And there we have it, if not from  one of India’s most eminent female scientists (though I’m betting she will count among them soon) then at least from a female scientist who is none the worse from having grown up playing with a blue eyed doll.

It’s a bit of a continuation on yesterday’s theme, I suppose. After all, it’s just another magic wand for parenting. Whatever happened to understanding the child’s temperament and needs and responding to those? Sigh!


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Mommy Guilt – My story

The last time I wrote about Mommy guilt Nitya left a very sweet comment and wanted to hear a little more about these questions I ended with.

So if it’s not my child who’s asking for my every single waking moment and it’s never been the norm anyway, why am I so darn upset about it? Am I trying to prove something? Why? To whom? To what end?

I wanted to do a more objectively researched post but I didn’t have the time to finish it so I’m going to share my story in hopes that it answers some of those questions. Nitya, I hope you’re reading. 🙂

I look at my mommy guilt as three phases.

Phase One: An overly open mind
source: meetville.com
source: meetville.com

When I first got married, I received detailed advice on how to conduct myself as a wife and daughter-in-law from no less than five or six women from both my family as well as The Hero’s. (My mother-in-law was obviously not among them). My MIL was frequently held up as a shining example of a career woman who never let her successful career stand in the way of what is “truly important” – personally handing coffee to guests, packing dabbas for her family, and running her home efficiently. Delivering a hundred babies a month and saving women’s lives be damned, the dabbas are what’s important! Let’s just say I still tried to meet all those expectations for a while. Let me rephrase that. I at least had the decency to feel guilty that I was not meeting all these expectations.

I still remember the moment the switch flipped. I was nine months pregnant and a guy in the lift very sanctimonious told me to make sure I banked my kid’s cord blood. I was furious at his sheer audacity. The more I thought about it the more evident it became that every single person around me wanted me to live a certain way and follow their advice because they “meant well”.

All of these people were so supremely confident about my life while I was always so unsure. I used to take that as a reason to listen with an open mind. Once the switch flipped, I’ve taken that as the precise reason not to listen with an open mind. I’d always been a feminist but let’s just say that was the moment I stopped being just theoretical about it.

Phase Two: An overly closed mind

As a born-again feminist*, I had all the answers just like all my nemeses. I was sure mommy guilt was an external pressure created to make women feel bad about themselves. The expectations to cook, clean, and run a home were definitely external too. The pressure to be likable was classic HBR study and so on. People stopped messing with me. I was assertive. I did what I wanted to. I was on a roll. There was just one problem. I had traded one set of unrealistic expectations for another.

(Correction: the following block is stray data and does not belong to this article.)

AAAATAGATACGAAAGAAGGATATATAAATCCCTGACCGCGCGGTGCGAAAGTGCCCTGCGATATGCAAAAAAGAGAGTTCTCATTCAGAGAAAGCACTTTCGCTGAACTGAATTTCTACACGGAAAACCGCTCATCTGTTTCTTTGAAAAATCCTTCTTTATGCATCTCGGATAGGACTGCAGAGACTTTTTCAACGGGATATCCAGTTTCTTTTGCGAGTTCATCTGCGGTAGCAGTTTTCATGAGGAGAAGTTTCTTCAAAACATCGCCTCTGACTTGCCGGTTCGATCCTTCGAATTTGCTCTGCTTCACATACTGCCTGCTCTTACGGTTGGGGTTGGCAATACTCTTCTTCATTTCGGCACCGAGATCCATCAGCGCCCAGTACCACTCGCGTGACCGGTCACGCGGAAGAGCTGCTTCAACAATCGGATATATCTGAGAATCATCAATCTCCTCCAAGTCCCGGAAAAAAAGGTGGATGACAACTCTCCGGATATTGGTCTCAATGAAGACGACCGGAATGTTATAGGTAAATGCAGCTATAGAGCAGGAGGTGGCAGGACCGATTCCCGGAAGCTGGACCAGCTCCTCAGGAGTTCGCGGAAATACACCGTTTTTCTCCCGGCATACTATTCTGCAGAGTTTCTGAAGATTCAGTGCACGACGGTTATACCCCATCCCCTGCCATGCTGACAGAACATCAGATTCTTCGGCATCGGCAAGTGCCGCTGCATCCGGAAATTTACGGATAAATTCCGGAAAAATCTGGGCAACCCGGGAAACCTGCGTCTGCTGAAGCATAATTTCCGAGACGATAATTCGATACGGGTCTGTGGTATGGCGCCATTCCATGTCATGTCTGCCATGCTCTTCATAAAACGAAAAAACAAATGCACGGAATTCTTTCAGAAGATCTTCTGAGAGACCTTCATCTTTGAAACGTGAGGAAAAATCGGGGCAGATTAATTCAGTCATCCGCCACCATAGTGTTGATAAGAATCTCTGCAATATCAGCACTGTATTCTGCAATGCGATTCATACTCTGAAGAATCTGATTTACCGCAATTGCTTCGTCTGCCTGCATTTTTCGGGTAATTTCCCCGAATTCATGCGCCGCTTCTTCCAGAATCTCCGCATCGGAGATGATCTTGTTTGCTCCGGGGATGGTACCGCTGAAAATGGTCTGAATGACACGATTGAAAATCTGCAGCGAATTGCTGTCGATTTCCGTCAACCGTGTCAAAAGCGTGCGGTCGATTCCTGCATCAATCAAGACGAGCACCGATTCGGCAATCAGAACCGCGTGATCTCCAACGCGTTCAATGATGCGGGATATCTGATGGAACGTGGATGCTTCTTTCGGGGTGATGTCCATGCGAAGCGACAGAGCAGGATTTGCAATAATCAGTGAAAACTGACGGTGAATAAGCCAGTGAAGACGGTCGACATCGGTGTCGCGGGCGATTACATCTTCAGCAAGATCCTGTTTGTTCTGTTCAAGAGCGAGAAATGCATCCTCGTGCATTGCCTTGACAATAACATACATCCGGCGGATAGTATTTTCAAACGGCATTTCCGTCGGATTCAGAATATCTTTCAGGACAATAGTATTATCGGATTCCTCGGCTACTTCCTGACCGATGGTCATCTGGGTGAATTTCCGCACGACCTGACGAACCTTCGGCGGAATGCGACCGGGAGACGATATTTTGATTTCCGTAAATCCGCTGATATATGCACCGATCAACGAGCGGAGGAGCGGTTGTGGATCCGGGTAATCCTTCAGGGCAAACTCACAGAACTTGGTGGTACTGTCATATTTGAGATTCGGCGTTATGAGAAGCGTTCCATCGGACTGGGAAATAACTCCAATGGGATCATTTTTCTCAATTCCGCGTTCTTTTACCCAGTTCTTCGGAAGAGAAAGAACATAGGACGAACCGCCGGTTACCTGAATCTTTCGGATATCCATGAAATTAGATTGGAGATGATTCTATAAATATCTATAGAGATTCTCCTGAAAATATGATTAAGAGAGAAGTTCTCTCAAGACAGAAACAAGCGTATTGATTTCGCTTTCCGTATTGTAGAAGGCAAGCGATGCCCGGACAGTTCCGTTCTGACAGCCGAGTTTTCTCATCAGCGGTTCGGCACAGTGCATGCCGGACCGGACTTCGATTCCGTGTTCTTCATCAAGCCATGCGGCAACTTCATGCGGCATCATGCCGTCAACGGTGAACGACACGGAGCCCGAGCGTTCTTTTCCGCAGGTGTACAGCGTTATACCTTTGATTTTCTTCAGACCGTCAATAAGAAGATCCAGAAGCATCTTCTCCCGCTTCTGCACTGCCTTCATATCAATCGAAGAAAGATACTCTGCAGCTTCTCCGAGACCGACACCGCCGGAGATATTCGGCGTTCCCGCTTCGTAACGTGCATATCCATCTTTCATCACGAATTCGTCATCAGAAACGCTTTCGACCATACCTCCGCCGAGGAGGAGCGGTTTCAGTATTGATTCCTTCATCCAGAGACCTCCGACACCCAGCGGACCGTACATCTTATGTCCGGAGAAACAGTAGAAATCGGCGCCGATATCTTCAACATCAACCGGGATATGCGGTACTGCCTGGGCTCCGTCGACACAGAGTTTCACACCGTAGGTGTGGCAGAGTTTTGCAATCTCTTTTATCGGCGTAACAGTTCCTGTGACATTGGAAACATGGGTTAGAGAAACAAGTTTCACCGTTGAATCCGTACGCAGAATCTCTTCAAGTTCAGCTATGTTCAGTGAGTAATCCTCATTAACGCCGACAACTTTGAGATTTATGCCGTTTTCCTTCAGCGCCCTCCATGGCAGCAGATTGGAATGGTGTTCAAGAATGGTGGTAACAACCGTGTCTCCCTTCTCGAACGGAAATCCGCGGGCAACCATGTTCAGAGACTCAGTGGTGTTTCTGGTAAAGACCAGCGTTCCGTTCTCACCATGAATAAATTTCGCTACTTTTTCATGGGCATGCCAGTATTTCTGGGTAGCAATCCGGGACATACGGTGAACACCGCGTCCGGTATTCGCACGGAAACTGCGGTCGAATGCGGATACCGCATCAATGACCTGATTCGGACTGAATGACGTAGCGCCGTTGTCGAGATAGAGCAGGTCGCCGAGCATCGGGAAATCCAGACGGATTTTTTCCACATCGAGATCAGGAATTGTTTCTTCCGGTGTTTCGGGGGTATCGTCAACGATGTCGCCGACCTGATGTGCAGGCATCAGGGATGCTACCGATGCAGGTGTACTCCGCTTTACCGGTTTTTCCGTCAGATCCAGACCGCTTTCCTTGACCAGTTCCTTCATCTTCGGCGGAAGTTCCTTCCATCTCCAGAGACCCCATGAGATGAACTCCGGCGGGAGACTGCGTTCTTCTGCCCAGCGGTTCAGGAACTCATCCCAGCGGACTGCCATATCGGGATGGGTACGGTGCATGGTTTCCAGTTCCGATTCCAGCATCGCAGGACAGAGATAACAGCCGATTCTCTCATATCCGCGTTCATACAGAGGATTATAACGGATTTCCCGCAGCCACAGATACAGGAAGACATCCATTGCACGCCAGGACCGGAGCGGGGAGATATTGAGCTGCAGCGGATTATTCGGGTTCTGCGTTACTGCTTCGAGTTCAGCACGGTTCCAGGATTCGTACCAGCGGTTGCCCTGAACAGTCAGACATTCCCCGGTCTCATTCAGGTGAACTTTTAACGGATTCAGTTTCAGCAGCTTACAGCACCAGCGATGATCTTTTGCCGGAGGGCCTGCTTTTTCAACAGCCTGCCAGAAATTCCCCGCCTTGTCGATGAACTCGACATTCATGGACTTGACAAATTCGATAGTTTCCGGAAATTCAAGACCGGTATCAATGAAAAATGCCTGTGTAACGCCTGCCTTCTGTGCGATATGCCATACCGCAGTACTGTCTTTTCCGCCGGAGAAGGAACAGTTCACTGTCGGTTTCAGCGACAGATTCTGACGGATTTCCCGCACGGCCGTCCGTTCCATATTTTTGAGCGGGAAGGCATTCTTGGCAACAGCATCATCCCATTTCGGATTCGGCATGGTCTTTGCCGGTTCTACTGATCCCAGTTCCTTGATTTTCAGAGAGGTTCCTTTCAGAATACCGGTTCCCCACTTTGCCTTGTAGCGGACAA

I just am a domestic, sort of maternal, unambitious (career-wise) feminist. I always knew at an intellectual level that the terms aren’t mutually incompatible but I always imagined I would passionately argue the right to choose not to be ambitious in an abstract, airy way not personally out of experience.

So my Mommy Guilt evolution was all upside down. I started off trying to deny it all and ended up admitting to myself, sobbing quite dramatically, that I need to take care of home and child and keep my bed-sheets stored a certain way in order to feel complete. I then neatly walked into the every single minute trap leading to a new state of imbalance.

First world problems they might be, but they are still problems.

Phase Three: Searching for balance

I then took a break from work and everything but Chotu for three months and I finally figured out what’s important to me. (As always, I have intellectually grasped all the answers but my emotions are still playing catch-up).

One, I don’t want societal guilt. I don’t want feminist guilt either. I want no guilt. It’s important to me to cook at least one meal for Chotu everyday and spend X hours a day with him on weekdays and Y hours a day on weekends. Sunday afternoon pakoras are a bonus. This is too much for people who think I’d be better off redirecting my energy from housework to career. It’s too little for people who think I’m neglecting my child. It’s ok. It’s just right for us.

Two, even if I do manage to win a lot of approval (not likely) there will be no room left in life for anything beyond work and family. Personally serving coffee to every visitor takes its toll. Can I imagine shutting down Simbly Bored** for the next fifteen or so years until Chotu leaves for college?

Three, I’m loving and maternal and homely but I’m not overly likable. Screw it!

Source: Pinterest
Source: Pinterest. I <3 Tina Fey

@Nitya and anyone else reading. What’s your story?


* This experience with feminism is personal to me. Please do NOT extrapolate from one data point to conclude that all feminists are whatever-mental-model-you-would-like-to-reinforce.

** Conservatively, I spend about 15-20 hours a week maintaining this blog. A part-time job!